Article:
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Plan to Bring Water From Pyramid Lake Suggested

October 27, 1988|DENISE HAMILTON | Times Staff Writer

A local water district has proposed an ambitious plan to bring 1 million acre-feet of state water from Pyramid Lake near Interstate 5 to an underground water source on the Oxnard Plain.

The plan would halt seawater intrusion into the Oxnard Aquifer and build up a stable drinking supply in case of future drought, said Fred Gientke, United Water Conservation District general manager, the plan's architect.

"The beauty is that it will basically cost nothing. There's no multimillion-dollar construction costs. It's just release the water and put it in," Gientke said.

Two water districts and the city of Ventura pay $500,000 annually to maintain rights to 20,000 acre-feet of state water at Pyramid Lake, near Castaic off Interstate 5. However, they have no way to deliver the water to western Ventura County.

Gientke's proposal calls for the state to release water from Pyramid Lake. It would run down Piru Creek into Lake Piru and through the Santa Felicia Dam to the Santa Clara River. From there, it would flow down the now-dry Santa Clara riverbed and be diverted at Saticoy by the Freeman Diversion, a $20-million dam under construction that will channel river water into the Oxnard Aquifer to offset the intrusion of seawater caused by years of over-pumping by farmers.

County officials have long been concerned that water in the aquifer, about 20 miles below the Oxnard Plain near the Pacific Ocean, has been degraded by the influx of seawater. The Freeman Diversion was planned to channel 850,000 acre-feet of freshwater into the aquifer over a 50-year period. As the freshwater rises above sea level, it pushes the saltwater back into the ocean, Gientke says.

He estimates that bringing in state water will speed this process, stopping seawater intrusion in 10 to 20 years. More than 90% of the state water sent flowing down the stream beds will eventually be absorbed into the aquifer, Gientke says.

Supervisor's Criticisms

Others aren't so sure. Hydrologists at the county Public Works Department are concerned that much of the water might evaporate, seep into the ground along the way or lose its purity.

And the proposal, while still in the planning stage, has already drawn criticism from Ventura County Supervisor John K. Flynn, who represents Oxnard.

"I oppose doing it that way," Flynn said. "A pipeline is a much more efficient way to bring that water down. As it is now, United releases water from Lake Piru and only 10% reaches the aquifers."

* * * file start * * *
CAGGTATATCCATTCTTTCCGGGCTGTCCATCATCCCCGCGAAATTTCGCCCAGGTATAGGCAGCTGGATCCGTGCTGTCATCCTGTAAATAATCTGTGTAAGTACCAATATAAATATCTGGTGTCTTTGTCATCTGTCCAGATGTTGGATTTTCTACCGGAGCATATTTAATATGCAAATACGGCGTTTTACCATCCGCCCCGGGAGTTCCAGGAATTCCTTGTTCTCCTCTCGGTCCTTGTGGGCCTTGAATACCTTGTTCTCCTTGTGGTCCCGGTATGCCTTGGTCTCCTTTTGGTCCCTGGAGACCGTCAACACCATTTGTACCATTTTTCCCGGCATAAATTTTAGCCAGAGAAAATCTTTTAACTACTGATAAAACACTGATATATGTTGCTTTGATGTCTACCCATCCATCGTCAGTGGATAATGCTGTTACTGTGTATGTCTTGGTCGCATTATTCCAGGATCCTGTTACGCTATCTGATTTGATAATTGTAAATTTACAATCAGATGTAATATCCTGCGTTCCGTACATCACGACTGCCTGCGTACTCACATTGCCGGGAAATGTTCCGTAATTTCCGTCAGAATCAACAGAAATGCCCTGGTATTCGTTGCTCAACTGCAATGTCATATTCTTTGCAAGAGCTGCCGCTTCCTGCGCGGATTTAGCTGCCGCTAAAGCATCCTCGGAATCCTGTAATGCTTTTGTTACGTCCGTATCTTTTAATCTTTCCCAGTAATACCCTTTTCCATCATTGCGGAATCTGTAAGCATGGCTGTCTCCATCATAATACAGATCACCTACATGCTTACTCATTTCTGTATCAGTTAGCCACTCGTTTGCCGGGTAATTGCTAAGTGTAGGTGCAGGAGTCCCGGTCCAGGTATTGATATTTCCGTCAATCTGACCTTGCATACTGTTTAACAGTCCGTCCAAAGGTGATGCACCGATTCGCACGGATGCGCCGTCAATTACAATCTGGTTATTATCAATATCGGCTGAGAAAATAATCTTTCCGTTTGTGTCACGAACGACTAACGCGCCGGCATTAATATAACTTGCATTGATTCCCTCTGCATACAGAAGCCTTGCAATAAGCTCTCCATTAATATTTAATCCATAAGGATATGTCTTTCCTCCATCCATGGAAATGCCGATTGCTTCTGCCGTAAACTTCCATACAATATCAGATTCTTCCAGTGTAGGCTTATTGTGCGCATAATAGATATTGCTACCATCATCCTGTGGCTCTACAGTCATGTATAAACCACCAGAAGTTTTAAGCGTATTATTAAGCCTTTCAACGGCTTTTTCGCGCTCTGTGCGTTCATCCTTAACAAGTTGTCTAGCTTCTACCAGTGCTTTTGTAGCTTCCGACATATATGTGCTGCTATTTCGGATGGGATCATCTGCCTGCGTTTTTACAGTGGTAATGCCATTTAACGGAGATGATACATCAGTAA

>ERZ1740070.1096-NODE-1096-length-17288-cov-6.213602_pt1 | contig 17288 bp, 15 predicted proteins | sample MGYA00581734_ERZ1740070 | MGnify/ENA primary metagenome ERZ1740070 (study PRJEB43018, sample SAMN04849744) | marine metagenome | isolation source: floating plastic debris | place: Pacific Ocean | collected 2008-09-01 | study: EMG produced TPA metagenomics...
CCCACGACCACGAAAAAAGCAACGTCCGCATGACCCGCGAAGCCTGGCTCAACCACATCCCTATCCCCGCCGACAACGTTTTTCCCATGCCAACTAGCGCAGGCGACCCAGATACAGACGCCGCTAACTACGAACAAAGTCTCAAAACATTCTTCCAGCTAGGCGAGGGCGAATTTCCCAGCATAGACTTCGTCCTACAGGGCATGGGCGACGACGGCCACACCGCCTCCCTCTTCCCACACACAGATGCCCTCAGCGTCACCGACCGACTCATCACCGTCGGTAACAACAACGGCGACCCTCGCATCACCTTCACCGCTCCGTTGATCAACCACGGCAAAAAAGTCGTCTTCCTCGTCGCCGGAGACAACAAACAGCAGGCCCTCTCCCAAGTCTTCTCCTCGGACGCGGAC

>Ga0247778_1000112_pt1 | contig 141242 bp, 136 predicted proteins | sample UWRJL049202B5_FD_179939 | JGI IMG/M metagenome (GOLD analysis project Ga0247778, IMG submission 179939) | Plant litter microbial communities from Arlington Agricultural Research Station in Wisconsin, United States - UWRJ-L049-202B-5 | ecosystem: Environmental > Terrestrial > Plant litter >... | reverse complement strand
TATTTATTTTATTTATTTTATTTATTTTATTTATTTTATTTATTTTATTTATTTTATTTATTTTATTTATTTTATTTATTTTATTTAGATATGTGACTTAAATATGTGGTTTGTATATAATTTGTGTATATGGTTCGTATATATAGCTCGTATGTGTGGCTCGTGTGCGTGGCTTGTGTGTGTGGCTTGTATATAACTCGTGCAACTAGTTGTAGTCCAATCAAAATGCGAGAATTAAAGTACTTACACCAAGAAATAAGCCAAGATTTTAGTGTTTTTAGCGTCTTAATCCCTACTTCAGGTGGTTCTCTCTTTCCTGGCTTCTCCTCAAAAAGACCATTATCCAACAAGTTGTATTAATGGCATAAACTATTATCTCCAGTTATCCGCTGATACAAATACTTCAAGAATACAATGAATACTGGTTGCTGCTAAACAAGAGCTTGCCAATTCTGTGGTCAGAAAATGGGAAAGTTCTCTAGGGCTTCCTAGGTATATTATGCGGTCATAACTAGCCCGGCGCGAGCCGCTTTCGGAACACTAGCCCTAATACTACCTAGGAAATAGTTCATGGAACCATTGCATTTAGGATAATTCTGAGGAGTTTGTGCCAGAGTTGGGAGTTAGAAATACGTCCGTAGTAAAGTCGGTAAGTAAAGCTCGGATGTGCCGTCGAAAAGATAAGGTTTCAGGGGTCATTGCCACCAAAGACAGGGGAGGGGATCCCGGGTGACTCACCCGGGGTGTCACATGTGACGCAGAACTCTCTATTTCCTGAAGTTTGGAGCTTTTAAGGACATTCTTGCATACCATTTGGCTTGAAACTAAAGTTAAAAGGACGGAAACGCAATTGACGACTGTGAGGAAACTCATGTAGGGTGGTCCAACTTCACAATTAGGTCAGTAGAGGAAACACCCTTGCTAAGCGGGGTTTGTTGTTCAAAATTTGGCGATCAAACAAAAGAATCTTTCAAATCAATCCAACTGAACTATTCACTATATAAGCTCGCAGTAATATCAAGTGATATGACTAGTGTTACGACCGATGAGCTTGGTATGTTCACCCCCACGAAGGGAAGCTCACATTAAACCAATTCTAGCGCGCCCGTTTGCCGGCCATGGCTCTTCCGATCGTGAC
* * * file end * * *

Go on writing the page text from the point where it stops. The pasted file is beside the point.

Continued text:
Instead, Flynn supports construction of a $70- to $130-million pipeline to bring in the state water. He suggests that building costs be spread among west county cities and the different agencies involved.

Flynn also recommends that a steering committee composed of board members, City Council members and water agency officials be formed to study the issue.

United provides water to residents of Ventura, Oxnard, Santa Paula, Fillmore, Point Mugu, Port Hueneme and to agricultural growers in those areas. Seventy-five percent of its water is sold to farmers.

Meanwhile, Gientke has proposed a 2- to 4-year demonstration project that would move about 100 acre-feet a day through the proposed channels. He says the project could start in early 1990.

An acre-foot is 326,000 gallons, the amount of water used by one family each year. It would cover 1 acre of ground--the equivalent of a football field--to a depth of 1 foot.

Eventually, Gientke wants the state Department of Water Resources and the Metropolitan Water District of Southern California to store almost 1 million acre-feet of water in the Oxnard Aquifer.

'Looking All Over the Place'

Jay Malinowski, a MWD spokesman, says his agency is studying Gientke's proposal and expects to have a report ready by November. The MWD is concerned that earthquakes or droughts could shut off water supplies from the California Aqueduct, the route by which state water reaches Southern California.

"We're looking all over the place for ground-water storage in Southern California. It's one of the critical issues of the 1990s," Malinowski said. He added that the Oxnard Aquifer poses an attractive alternative to building a dam because it is less environmentally hazardous and there are no construction costs.

Recently, for instance, the state spent nearly $33 million to buy 20,000 acres of land near Bakersfield to obtain the right to store more than 1 million acre-feet of surplus water in aquifers, Gientke says.

The conservation district official says the extra water flowing into Lake Piru--which is only 25% full--could turn the area into a large recreational lake with boating and fishing. He also envisions that hydroelectric plants could be built in Piru Creek and the upper reaches of the Santa Clara River to harness the energy of the flowing waters.

In addition, "it would be possible to re-establish the Santa Clara River as a habitat not only for marine life but for wildlife," Gientke said.

The MWD first considered sending water to the Oxnard Aquifer via the Santa Clara River in the mid-1970s, but the proposal never got off the ground because officials were concerned that the process might lower water quality and lead to evaporation.

Today, "there's a far more pressing need for storage now than in the '70s," Malinowski said. "Water treatment processes are more efficient. We know more about water quality."

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